The Constitutional Court recently delivered a landmark judgment regarding the placement of temporary employees by labour brokers.

It has become common practice for labour brokers to place temporary employees with clients. This often results in a situation where a temporary employee is placed with a client for an indefinite period, with no prospect of permanent employment. It also creates a conundrum for temporary employees, who are not able to bring any labour claims against the client of the labour broker, as the labour broker is regarded as the employer of the temporary employee.

The judgment by the Constitutional Court in Assign Services (Pty) Ltd v National Union of Metalworkers of South Africa and Others concerned an appeal from the Labour Appeal Court and dealt with the interpretation of Section 198A(3)(b) of the Labour Relations Act (the “LRA”).

This section of the LRA provides that, after a period of not less than three months, a temporary employee who earns below the stipulated income threshold is deemed to be the employee of the client of the labour broker.

The interpretation of this provision was brought before the courts, as the section was not clear on whether, after a period of three months, the temporary employee ceased to be an employee of the labour broker and became an employee of only the client, or whether a temporary employee became an employee of both the labour broker and the client.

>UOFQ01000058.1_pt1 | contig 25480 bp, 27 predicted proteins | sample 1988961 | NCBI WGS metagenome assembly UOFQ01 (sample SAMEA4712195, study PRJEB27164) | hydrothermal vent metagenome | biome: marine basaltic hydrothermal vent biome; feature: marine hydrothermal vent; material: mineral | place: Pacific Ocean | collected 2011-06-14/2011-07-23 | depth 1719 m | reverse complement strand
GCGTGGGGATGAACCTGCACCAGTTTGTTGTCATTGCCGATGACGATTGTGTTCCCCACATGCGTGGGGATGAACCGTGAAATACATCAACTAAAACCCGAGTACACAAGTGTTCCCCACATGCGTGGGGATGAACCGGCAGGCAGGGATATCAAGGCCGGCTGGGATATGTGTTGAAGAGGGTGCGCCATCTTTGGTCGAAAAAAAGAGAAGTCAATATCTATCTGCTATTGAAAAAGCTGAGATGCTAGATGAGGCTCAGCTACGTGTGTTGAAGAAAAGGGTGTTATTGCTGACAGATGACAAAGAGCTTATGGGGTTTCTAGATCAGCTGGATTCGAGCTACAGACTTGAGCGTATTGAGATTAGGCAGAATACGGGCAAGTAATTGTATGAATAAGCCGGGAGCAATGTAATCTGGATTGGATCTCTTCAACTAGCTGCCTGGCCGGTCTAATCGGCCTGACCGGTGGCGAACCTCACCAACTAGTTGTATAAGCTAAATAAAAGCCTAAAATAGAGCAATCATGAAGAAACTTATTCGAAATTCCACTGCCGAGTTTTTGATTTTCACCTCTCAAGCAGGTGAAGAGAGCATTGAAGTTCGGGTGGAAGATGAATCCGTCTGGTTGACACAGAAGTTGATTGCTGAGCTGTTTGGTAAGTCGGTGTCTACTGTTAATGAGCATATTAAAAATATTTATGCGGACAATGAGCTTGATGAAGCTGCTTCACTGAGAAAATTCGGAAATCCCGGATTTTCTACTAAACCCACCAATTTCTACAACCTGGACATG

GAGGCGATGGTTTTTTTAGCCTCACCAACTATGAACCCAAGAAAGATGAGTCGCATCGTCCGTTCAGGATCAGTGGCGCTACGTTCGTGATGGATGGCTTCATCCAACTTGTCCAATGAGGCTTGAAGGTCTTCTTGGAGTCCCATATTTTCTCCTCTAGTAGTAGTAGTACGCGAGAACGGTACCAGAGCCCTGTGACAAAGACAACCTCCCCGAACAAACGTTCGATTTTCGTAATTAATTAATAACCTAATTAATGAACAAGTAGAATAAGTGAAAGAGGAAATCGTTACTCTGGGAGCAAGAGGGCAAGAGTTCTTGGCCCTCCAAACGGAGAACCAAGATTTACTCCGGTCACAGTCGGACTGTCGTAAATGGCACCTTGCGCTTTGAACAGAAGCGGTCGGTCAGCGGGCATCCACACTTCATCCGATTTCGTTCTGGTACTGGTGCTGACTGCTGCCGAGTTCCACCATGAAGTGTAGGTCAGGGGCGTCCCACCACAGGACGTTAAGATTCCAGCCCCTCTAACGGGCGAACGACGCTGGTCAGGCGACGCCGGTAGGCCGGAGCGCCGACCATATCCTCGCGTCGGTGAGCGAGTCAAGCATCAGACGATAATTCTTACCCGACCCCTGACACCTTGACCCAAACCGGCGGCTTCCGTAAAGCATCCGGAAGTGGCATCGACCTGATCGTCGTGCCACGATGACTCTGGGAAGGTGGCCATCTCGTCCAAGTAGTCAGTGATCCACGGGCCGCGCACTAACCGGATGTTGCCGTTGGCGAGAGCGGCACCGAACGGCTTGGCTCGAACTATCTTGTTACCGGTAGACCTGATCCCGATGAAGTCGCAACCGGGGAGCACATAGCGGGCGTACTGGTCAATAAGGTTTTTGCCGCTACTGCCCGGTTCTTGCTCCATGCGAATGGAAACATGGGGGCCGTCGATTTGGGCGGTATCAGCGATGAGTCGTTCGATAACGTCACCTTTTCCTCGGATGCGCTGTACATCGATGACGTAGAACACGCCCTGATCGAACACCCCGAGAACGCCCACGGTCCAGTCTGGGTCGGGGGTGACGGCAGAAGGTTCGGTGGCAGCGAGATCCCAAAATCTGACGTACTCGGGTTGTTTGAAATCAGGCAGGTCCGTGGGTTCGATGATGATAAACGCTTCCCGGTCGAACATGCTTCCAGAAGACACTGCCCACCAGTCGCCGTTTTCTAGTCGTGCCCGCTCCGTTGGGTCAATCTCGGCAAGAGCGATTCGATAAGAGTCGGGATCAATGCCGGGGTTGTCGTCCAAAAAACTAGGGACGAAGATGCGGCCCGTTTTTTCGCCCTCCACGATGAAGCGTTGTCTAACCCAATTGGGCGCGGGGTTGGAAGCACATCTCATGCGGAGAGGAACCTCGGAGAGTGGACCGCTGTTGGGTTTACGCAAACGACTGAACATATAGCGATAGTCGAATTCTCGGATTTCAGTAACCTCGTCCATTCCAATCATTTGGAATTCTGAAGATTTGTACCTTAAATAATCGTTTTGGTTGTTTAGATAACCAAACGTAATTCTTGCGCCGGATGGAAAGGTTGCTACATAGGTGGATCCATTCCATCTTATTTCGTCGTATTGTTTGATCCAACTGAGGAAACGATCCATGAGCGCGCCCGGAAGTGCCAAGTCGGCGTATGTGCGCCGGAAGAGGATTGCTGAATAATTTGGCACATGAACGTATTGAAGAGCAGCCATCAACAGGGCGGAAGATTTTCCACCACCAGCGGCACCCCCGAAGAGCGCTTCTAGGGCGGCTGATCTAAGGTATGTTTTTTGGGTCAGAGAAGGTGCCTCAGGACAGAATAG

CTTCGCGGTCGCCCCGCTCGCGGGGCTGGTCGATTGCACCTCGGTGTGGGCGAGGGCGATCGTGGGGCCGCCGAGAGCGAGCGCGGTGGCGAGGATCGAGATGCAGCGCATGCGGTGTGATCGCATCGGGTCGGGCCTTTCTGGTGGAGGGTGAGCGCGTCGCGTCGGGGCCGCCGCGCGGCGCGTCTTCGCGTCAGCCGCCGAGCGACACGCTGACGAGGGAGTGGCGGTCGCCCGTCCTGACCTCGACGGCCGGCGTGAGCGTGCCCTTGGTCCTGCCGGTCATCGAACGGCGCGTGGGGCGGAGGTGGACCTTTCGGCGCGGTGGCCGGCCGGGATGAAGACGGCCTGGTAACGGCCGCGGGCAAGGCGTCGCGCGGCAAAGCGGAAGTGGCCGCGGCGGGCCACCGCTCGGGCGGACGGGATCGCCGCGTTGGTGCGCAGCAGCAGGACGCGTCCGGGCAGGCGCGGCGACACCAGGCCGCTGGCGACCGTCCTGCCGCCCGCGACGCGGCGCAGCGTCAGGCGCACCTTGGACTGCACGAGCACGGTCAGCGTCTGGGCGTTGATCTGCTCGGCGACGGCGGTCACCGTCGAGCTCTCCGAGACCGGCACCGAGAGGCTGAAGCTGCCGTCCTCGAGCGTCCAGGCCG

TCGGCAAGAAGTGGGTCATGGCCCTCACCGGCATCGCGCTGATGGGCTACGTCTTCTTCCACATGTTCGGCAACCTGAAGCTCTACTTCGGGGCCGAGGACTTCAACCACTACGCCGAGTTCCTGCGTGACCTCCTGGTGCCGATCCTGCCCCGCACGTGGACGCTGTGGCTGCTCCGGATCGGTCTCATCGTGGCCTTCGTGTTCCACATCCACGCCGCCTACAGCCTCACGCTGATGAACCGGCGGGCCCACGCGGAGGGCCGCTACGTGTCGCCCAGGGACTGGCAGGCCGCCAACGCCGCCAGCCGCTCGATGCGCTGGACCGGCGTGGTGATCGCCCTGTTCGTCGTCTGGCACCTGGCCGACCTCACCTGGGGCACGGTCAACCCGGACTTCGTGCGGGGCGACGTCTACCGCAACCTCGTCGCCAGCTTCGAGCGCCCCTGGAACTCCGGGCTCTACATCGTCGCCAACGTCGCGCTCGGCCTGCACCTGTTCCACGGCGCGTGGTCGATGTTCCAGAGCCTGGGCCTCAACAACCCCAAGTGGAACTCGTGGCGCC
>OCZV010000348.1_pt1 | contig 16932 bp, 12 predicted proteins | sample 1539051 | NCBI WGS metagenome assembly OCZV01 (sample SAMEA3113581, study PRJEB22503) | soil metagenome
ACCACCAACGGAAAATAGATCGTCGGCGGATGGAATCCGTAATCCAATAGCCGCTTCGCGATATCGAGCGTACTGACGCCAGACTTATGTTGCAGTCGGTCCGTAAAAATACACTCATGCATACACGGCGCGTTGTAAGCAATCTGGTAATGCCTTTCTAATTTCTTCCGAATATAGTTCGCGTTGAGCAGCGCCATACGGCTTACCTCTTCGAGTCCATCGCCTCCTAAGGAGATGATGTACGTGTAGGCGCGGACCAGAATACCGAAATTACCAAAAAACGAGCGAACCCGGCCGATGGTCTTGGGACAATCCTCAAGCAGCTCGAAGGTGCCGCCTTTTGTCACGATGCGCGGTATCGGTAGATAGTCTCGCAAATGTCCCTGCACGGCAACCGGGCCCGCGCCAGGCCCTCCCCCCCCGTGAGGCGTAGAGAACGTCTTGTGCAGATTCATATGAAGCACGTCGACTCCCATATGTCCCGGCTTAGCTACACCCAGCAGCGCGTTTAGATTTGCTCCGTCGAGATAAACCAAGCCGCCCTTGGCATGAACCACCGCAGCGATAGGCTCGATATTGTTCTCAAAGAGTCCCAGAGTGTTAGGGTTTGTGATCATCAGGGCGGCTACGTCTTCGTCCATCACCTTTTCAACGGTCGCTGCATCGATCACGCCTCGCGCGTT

The CCMA and the Labour Court considered the matter, which was then taken on appeal to the Labour Appeal Court. The Labour Appeal Court found that the client of the labour broker became the sole employer of the employee after a period of three months, and that the employee ceased to be an employee of the labour broker.

The finding of the Labour Appeal Court was upheld by the Constitutional Court. For the first three months of placement by the labour broker, the employee will remain an employee of the labour broker. Thereafter, the employee will become an employee of the client with whom he or she was placed by the labour broker. The Constitutional Court found that this finding is consistent with the spirit of Section 23(1) of the Constitution, which provides that “everyone has the right to fair labour practices”.

This ruling is expected to bring about much-needed change in the labour broker industry. Clients of labour brokers should be aware of the implications of this judgment.

For further information regarding labour matters, please contact:


Clint van Aswegen | Partner


Areas of Expertise: Commercial Litigation | Civil Litigation | Property Litigation | Employment Law | Insolvency Law


This article is a general information sheet and should not be used or relied on as legal or other professional advice. No liability can be accepted for any errors or omissions nor for any loss or damage arising from reliance upon any information herein. Always contact your legal adviser for specific and detailed advice. Errors and omissions excepted (E&OE)